An aristocratic English family is shown in the years between the Great War and The Second World War, often at the crumbling family estate, Brideshead Manor, trying to deal with family ...
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The tragic tale of Maggie Tulliver, the miller's daughter, who defies her embittered brother in standing by the man she loves - shocking the stifling society in which she lives - in an attempt to pursue her blighted dreams.
18th-century England and Ireland viewed through the eyes of four beautiful high-born sisters - Caroline, Emily, Louisa, and Sarah Lennox, great-granddaughters of a king, daughters of a cabinet minister, and wives of politicians and peers.
An aristocratic English family is shown in the years between the Great War and The Second World War, often at the crumbling family estate, Brideshead Manor, trying to deal with family problems like alcoholism, homosexuality, religious mania and sexual dysfunction and find "happiness." Written by
Everyone is of course entitled to an opinion about matters such as this, but how anyone can rate this series as anything less than a great milestone in television is, to my mind at least, quite difficult to understand.
I recently re-read Evelyn Waugh's wonderful novel and was, consequently, inspired to watch the series for the fourth time, on DVD on this occasion. It is disappointing that the DVD boxed set contains no additional features as one would expect from a series which is so highly regarded by so many people. At least, interviews with the stars and comments by the Director, Charles Sturridge, would have been welcome. In that respect, the DVD set can be seen to be somewhat lacking.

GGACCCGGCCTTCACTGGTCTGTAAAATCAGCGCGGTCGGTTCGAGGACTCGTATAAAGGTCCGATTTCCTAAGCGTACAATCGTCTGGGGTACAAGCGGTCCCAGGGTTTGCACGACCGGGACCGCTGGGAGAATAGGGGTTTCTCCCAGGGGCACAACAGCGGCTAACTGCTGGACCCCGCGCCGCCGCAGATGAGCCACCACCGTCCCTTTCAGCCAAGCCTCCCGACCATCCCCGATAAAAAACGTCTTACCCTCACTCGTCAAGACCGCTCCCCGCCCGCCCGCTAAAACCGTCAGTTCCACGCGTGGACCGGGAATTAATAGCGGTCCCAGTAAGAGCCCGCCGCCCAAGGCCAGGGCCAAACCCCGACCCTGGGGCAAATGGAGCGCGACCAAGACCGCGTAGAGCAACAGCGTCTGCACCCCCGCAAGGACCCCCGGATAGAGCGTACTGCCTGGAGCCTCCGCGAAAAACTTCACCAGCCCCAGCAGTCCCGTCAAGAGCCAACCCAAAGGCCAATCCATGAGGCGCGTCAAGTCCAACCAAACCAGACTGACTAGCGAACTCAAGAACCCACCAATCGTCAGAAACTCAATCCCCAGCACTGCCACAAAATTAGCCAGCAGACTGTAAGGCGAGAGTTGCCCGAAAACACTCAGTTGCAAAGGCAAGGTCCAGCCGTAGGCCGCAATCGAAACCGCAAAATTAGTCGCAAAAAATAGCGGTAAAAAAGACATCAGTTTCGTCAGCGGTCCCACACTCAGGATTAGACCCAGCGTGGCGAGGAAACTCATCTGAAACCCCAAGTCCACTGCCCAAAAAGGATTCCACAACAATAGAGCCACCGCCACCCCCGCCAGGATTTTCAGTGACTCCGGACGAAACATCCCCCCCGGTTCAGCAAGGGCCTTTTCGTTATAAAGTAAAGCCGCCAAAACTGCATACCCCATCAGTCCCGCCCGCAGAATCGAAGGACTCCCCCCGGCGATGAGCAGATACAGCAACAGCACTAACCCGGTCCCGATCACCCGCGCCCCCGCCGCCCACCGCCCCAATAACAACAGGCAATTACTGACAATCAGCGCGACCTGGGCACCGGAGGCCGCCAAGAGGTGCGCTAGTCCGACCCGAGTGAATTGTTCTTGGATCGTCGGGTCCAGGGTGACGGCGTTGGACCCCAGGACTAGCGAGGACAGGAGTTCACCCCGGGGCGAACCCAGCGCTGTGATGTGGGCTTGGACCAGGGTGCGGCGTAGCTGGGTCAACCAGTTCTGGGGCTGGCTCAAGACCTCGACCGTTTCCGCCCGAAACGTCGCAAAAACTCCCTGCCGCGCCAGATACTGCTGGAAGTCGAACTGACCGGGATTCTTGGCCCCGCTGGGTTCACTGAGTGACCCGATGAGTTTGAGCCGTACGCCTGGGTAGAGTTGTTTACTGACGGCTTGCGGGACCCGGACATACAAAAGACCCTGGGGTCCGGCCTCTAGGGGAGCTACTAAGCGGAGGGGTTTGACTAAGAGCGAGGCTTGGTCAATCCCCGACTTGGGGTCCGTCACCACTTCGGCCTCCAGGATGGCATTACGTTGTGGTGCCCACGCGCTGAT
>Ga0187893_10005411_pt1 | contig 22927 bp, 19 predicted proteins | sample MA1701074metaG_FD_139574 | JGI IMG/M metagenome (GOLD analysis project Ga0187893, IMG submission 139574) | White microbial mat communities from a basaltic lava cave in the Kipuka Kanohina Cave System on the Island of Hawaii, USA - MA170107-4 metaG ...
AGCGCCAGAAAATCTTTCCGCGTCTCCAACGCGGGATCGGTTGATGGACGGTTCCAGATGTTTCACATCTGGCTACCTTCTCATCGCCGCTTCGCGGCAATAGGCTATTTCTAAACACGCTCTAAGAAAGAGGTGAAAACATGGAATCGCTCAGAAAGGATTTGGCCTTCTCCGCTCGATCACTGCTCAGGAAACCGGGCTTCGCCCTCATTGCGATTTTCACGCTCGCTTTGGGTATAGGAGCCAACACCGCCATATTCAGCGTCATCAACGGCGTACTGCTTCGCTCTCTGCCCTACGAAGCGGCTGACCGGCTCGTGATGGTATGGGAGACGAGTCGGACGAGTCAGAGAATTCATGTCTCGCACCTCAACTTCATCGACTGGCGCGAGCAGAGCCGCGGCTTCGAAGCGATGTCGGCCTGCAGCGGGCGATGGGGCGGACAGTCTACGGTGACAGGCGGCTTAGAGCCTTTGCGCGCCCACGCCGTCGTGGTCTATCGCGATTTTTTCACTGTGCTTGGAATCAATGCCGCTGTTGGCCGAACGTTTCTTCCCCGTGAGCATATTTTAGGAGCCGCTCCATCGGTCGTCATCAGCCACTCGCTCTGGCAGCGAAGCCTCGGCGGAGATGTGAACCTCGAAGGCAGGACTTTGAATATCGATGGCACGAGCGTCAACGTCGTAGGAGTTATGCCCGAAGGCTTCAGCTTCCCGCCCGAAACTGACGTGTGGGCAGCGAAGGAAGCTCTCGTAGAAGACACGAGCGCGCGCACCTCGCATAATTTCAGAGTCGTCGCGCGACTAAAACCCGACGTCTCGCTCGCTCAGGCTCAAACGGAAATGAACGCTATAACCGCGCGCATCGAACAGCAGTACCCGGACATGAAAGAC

However, the acting, direction, costume design, sets and John Mortimer's brilliant adaptation of the novel for television make this one of the greatest achievements in television and a demonstration of what can be accomplished in that medium with a great deal of care for detail.
What I find particularly heart-rending is the transition from the light and airy early scenes to the darker ending of the series. I am really not sure whether this comment contravenes the "spoiler" guidelines but I suspect that I'm on reasonable safe ground in that regard.
I would go so far as to suggest that "Brideshead Revisited" lives up to the comments which were made about it at the time of its release in the early '80s that it is one of the greatest television series ever produced and it is hardly surprising to me at least that a series of such enduring quality emanated from the UK.
10 out of 10 from me. I am looking forward to reading the book and seeing the series again at some time in the not too distant future.
Please do yourselves a great favour and read the novel and then see the series. You will find, as I have done, that it is a true classic and a faithful adaptation from the novel to the small screen.
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